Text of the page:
What's is the importance of "The Legend of Sleepy Hollow" by Washington Irving in American literature?

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Episode 172 of the popular television show, Seinfeld (the number one show on NBC at the time) contains a joke in which an industrial smoothing company has accidentally made the head of a statue too small. One of the characters suggests that the best way to deal with this would...

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Episode 172 of the popular television show, Seinfeld (the number one show on NBC at the time) contains a joke in which an industrial smoothing company has accidentally made the head of a statue too small. One of the characters suggests that the best way to deal with this would be to get rid of the head entirely, put a pumpkin under the statue’s arm and change the inscription to “Ichabod Crane.”

Any reader of “The Legend of Sleepy Hollow” will realize the mistake: confusing Ichabod himself with the headless horseman who terrifies him. This, however, is part of the point: the name of Ichabod Crane and his connection with headless figures and pumpkins is well-known to millions of Americans who have never read “The Legend of Sleepy Hollow.”

Irving has created one of the select band of literary characters who are instantly recognizable and seem always to have existed: Scrooge, Willy Wonka, Sherlock Holmes, Miss Trunchbull, Holden Caulfield, and so on. Even among major authors, the creation of such a character is very rare. It is worth considering what other character in nineteenth-century American literature is as recognizable and memorable as Ichabod Crane.

It could be argued that there are no American literary characters who are quite as memorable. The closest that compare to him in stature as American icons are probably Melville’s Captain Ahab or Twain's Tom Sawyer.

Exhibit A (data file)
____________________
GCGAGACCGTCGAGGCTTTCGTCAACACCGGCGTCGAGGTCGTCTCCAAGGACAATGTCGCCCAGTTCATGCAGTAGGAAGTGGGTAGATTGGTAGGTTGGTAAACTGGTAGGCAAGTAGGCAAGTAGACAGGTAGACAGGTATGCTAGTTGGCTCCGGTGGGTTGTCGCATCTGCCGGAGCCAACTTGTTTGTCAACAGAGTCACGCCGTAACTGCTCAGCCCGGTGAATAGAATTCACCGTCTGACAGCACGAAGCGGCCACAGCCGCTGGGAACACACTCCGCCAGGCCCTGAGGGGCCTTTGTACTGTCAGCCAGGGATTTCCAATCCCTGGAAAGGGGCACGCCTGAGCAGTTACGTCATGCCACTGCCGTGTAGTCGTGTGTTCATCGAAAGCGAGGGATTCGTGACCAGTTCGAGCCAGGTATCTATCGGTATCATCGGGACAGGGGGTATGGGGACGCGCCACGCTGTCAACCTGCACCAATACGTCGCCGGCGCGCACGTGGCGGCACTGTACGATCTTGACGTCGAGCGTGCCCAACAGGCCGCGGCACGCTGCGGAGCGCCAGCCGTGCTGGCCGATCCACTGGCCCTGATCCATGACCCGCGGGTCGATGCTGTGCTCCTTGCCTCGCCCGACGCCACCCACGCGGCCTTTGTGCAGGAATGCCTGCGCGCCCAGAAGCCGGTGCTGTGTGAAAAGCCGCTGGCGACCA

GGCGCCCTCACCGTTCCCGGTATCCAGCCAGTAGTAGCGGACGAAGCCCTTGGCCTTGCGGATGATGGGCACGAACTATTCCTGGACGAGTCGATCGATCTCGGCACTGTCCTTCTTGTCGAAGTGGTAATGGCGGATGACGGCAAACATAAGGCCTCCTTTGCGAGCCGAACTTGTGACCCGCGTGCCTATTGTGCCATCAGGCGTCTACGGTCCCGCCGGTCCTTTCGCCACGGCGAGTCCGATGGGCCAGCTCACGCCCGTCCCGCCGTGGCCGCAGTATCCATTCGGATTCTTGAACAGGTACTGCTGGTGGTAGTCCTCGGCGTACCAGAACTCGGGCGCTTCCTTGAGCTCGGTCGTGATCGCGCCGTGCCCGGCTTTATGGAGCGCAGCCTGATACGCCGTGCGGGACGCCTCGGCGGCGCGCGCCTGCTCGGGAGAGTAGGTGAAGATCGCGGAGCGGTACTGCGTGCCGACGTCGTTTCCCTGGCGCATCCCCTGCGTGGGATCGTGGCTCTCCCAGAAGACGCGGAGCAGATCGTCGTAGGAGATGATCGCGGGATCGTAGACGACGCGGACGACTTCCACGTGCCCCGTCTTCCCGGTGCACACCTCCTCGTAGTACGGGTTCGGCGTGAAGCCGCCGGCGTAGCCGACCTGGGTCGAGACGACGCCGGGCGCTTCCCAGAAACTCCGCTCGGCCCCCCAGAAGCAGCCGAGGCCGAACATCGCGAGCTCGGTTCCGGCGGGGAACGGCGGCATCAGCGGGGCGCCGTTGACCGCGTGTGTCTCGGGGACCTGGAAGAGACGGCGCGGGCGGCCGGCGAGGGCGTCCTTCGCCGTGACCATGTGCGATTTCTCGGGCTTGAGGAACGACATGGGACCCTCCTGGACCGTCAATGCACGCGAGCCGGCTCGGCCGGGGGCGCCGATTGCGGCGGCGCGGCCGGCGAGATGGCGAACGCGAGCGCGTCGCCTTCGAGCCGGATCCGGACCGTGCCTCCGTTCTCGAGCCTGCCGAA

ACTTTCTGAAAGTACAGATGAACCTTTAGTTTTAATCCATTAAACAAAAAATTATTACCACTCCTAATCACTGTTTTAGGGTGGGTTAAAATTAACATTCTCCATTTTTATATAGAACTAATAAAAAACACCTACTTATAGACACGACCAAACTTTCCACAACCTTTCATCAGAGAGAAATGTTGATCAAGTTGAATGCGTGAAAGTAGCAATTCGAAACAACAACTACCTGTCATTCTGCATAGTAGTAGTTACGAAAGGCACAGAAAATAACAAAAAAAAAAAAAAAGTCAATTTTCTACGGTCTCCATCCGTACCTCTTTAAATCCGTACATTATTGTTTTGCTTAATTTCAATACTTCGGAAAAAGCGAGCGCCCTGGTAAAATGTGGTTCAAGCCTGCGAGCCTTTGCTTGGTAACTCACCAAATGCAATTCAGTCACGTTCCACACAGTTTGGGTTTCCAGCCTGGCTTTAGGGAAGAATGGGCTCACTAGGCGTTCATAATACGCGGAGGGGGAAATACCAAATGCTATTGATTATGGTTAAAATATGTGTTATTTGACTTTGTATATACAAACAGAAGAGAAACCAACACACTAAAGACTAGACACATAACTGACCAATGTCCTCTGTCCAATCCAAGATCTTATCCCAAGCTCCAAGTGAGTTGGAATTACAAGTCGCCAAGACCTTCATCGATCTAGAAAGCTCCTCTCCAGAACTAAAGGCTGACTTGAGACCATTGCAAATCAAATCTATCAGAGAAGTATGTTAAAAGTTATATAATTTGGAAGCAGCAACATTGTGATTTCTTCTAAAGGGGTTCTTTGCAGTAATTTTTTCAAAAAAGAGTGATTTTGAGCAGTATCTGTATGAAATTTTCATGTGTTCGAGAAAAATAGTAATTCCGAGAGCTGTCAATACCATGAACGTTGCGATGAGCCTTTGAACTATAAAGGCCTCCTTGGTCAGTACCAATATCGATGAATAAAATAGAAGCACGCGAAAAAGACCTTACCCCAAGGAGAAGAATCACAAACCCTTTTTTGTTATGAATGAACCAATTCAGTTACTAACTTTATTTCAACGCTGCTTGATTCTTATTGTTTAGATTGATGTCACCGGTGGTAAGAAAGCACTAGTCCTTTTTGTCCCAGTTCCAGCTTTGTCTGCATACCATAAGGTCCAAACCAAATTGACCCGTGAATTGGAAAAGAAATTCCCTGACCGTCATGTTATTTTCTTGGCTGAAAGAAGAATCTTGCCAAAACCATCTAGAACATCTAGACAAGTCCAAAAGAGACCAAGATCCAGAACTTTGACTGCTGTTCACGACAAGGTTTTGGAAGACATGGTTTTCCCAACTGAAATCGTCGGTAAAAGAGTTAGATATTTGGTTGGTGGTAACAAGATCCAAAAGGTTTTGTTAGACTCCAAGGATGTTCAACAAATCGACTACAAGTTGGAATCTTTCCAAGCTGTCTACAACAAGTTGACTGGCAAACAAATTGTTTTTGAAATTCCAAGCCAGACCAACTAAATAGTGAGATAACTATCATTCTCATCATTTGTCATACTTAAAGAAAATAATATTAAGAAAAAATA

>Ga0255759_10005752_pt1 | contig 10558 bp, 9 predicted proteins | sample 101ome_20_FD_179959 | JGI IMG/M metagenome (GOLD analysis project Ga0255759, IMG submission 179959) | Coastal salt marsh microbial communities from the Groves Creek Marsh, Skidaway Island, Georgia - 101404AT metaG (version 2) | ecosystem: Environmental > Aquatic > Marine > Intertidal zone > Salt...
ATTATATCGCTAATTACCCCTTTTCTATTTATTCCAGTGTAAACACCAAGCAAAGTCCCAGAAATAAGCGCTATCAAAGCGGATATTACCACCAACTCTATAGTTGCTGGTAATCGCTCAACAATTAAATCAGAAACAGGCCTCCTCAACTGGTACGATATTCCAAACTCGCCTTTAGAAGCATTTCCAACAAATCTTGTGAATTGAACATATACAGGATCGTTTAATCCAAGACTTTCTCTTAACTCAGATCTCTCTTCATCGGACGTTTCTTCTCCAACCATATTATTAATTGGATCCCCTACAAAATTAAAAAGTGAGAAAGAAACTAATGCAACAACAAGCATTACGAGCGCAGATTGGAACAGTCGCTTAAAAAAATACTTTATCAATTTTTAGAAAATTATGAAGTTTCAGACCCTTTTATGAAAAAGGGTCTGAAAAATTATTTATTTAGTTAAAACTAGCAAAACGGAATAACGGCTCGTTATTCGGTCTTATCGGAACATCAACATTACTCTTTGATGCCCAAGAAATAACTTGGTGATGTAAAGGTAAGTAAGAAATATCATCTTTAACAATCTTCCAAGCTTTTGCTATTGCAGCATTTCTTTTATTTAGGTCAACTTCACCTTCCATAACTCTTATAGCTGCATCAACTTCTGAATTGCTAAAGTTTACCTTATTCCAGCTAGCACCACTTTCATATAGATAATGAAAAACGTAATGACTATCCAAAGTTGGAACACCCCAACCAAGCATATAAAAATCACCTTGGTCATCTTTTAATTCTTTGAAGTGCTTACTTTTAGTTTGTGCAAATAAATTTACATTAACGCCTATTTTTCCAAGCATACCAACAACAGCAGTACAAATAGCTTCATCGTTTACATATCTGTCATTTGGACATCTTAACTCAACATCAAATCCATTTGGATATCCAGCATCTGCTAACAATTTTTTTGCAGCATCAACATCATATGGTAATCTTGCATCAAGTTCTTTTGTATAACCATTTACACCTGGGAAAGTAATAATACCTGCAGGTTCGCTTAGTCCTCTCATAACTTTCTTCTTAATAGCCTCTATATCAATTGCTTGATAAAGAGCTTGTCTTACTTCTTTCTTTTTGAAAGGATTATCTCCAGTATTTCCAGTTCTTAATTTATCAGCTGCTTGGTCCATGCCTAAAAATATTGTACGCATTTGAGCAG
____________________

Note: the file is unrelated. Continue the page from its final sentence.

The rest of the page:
Although (and partly because) Ichabod is neither a fully-rounded nor a dynamic character, Irving’s characterization is masterly. First, he has the perfect name, the Puritan pomposity of “Ichabod” degenerating into the lanky bird Irving says he somewhat resembles. Moreover, Irving’s physical description is very precise and, once read, is never forgotten:

He was tall, but exceedingly lank, with narrow shoulders, long arms and legs, hands that dangled a mile out of his sleeves, feet that might have served for shovels, and his whole frame most loosely hung together. His head was small, and flat at top, with huge ears, large green glassy eyes, and a long snipe nose, so that it looked like a weather-cock perched upon his spindle neck to tell which way the wind blew. To see him striding along the profile of a hill on a windy day, with his clothes bagging and fluttering about him, one might have mistaken him for the genius of famine descending upon the earth, or some scarecrow eloped from a cornfield.

Washington Irving’s work is important for a number of reasons, but the particular place of “The Legend of Sleepy Hollow” in American literature rests firmly on the narrow shoulders of Ichabod Crane.

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One way of measuring the impact of Washington Irving's short story "The Legend of Sleepy Hollow" is by looking at its lingering importance in the American cultural imagination. The image of the headless horseman is one most American's know, even if they haven't read the original tale. Every year, there are kids dressed up in costume as the headless horseman for Halloween and the real-life town of Sleepy Hollow, New York is flooded with visitors pilgrimaging to the setting of the ghost story. The tale has been referenced and adapted again and again in American pop culture, perhaps most notably in Tim Burton's film Sleepy Hollow and the recent TV series of the same name. "The Legend of Sleepy Hollow" is one of the first stories of US origin to become a staple of the popular imagination.